1. 1.
    Papaioannou A, Morin S, Cheung AM, Atkinson S, Brown JP, Feldman S, Hanley DA, Hodsman A, Jamal SA, Kaiser SM et al (2010) 2010 clinical practice guidelines for the diagnosis and management of osteoporosis in Canada: summary. CMAJ 182(17):1864–1873PubMedCrossRefGoogle Scholar
  2. 2.
    Brown JP, Josse RG (2002) 2002 clinical practice guidelines for the diagnosis and management of osteoporosis in Canada. CMAJ 167(10 Suppl):S1–S34PubMedGoogle Scholar
  3. 3.
    Statistics Canada (2010) Estimates of population, by age group and sex for July 1, Canada, provinces and territories, annual. Table 051–0001Google Scholar
  4. 4.
    Goeree R, O'Brien B, Pettitt D, Cuddy L, Ferraz M, Adachi JD (1996) An assessment of the burden of illness due to osteoporosis in Canada. J Soc Obstet Gynaecol Can 18(Suppl July):15–24Google Scholar
  5. 5.
    Statistics Canada (2011) Consumer Price Index (CPI) Statistics. Table 176–000Google Scholar
  6. 6.
    Canadian Institute for Health Information (2006) Discharge Abstract Database (DAD) Abstracting Manual, 2007–2008 Edition (Ottawa: CIHI, 2006)Google Scholar
  7. 7.
    Canadian Institute for Health Information (2010) National Ambulatory Care Reporting System (NACRS), Database Background and General Data Limitations Documentation,, 2007–2008 (Ottawa, Ont.: CIHI, 2008)Google Scholar
  8. 8.
    Canadian Institute for Health Information (2010) National Rehabilitation Reporting System (NRS) Data Quality Documentation 2007–2008 (Ottawa, Ont.: CIHI, 2009)Google Scholar
  9. 9.
    Canadian Institute for Health Information (2010) Home Care Reporting SystemGoogle Scholar
  10. 10.
    Canadian Institute for Health Information (2010) Continuing Care Reporting System (CCRS) Specifications Manual, 2009 (Ottawa, Ont.: CIHI, 2008)Google Scholar
  11. 11.
    Intercontinental Marketing Services (IMS) Health Canada (2010)Google Scholar
  12. 12.
    IMS Brogan (2010) Brogan PharmaStat ® Database. Pharmaceutical Market DataGoogle Scholar
  13. 13.
    Kreiger N, Joseph L, Mackenzie T, Poliquin S, Brown J, Prior J, Rittmaster R, Tenenhouse A (1999) The Canadian Multicentre Osteoporosis Study (CaMos): background, rationale, methods. Can J Aging 18(3):376–387CrossRefGoogle Scholar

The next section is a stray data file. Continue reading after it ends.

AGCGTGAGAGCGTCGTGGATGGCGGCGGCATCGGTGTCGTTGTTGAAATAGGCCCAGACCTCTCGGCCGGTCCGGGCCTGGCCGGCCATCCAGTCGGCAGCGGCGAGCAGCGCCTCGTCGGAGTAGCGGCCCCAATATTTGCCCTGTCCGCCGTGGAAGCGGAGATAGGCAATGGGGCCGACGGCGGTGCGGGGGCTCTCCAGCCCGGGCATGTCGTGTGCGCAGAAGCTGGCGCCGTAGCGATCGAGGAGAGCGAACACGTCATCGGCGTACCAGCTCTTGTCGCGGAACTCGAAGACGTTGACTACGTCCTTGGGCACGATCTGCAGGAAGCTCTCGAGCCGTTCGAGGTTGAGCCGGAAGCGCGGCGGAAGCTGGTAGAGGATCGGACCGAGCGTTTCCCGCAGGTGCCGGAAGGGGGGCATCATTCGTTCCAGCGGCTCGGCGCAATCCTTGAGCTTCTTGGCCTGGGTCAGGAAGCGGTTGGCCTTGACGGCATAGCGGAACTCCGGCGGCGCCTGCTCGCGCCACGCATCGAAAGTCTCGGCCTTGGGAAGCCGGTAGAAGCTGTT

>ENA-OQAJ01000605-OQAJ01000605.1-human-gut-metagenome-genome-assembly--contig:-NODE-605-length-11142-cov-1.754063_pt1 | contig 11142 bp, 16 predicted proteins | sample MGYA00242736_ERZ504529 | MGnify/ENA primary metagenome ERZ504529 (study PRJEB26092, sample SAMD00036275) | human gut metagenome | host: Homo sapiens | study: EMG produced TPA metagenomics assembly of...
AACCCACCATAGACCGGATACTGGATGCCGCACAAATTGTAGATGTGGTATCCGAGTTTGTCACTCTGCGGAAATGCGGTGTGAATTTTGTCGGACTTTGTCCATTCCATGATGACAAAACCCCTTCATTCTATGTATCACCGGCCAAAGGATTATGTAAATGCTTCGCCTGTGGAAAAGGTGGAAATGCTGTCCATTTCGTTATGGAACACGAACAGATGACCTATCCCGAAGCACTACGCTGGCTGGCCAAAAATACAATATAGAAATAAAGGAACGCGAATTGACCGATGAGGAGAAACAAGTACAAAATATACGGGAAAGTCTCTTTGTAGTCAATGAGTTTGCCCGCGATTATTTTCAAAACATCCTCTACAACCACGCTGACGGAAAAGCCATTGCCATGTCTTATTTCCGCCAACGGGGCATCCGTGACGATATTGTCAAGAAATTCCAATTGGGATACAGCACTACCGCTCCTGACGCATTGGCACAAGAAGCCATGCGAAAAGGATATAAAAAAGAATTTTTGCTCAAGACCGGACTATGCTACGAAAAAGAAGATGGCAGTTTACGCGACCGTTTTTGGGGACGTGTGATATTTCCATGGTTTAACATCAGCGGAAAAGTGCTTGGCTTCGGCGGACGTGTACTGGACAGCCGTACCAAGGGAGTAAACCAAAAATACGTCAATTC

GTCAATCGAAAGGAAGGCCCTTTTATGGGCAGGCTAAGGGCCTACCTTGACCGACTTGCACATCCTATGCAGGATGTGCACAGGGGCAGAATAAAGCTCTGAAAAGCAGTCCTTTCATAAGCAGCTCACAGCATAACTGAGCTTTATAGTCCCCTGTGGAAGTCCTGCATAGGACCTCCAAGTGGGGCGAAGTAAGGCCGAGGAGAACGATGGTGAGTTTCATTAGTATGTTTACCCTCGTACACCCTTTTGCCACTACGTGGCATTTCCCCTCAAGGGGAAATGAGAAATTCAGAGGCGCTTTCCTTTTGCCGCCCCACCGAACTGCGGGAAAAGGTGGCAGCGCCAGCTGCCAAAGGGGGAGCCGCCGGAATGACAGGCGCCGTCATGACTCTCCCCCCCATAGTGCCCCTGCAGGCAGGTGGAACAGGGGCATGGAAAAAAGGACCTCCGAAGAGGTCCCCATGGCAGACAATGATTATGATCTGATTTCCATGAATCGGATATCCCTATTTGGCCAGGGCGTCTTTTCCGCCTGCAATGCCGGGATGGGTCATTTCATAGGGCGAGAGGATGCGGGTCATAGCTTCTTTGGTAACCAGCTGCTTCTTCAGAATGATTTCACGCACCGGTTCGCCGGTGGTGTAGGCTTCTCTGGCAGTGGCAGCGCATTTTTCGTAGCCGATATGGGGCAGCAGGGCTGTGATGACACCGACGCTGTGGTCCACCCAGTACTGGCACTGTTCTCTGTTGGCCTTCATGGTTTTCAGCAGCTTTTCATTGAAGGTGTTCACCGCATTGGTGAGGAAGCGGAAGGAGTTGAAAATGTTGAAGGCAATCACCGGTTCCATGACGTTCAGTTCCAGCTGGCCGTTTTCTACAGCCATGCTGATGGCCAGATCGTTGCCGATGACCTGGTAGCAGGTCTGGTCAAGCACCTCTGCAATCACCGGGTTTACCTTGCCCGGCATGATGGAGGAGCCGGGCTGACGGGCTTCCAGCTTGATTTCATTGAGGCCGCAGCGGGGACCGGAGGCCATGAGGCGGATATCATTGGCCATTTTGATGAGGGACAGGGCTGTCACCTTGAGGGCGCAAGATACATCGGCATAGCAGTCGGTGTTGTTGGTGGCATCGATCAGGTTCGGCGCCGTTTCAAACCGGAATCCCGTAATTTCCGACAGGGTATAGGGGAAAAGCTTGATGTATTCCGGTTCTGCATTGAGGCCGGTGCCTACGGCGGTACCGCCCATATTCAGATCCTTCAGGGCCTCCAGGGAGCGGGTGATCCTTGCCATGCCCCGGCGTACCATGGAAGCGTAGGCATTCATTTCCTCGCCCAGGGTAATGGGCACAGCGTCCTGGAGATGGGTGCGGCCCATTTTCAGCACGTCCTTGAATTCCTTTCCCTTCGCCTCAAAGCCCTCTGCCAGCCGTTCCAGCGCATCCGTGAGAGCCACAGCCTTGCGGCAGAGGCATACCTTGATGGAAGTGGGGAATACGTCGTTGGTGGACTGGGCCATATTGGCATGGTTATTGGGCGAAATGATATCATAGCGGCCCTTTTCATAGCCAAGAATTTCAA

14. 14.
    Statistics Canada (2010) Labour force survey estimates (LFS), wages of employees by type of work, National Occupational Classification for Statistics (NOC-S), sex and age groupGoogle Scholar
  15. 15.
    Statistics Canada (2010) Labour force survey estimates (LFS), by sex and detailed age group, annualGoogle Scholar
  16. 16.
    Bessette L, Ste-Marie LG, Jean S, Davison KS, Beaulieu M, Baranci M, Bessant J, Brown JP (2008) Recognizing osteoporosis and its consequences in Quebec (ROCQ): background, rationale, and methods of an anti-fracture patient health-management programme. Contemp Clin Trials 29(2):194–210PubMedCrossRefGoogle Scholar
  17. 17.
  18. 18.
    Mackey DC, Lui LY, Cawthon PM, Bauer DC, Nevitt MC, Cauley JA, Hillier TA, Lewis CE, Barrett-Connor E, Cummings SR (2007) High-trauma fractures and low bone mineral density in older women and men. JAMA 298(20):2381–2388PubMedCrossRefGoogle Scholar
  19. 19.
    Canadian Institute for Health Information (2010) Canadian MIS Database—Hospital Financial Performance Indicators, 1999–2000 to 2008–2009Google Scholar
  20. 20.
    Ontario Ministry of Health and Long Term Care (2010) Schedule of Benefits for Physician Services under the Health Insurance ActGoogle Scholar
  21. 21.
    Kaffashian S, Raina P, Oremus M, Pickard L, Adachi J, Papadimitropoulos E, Papaioannou A (2011) The burden of osteoporotic fractures beyond acute care: the Canadian Multicentre Osteoporosis Study (CaMos). Age Ageing 40(5):602–607PubMedCrossRefGoogle Scholar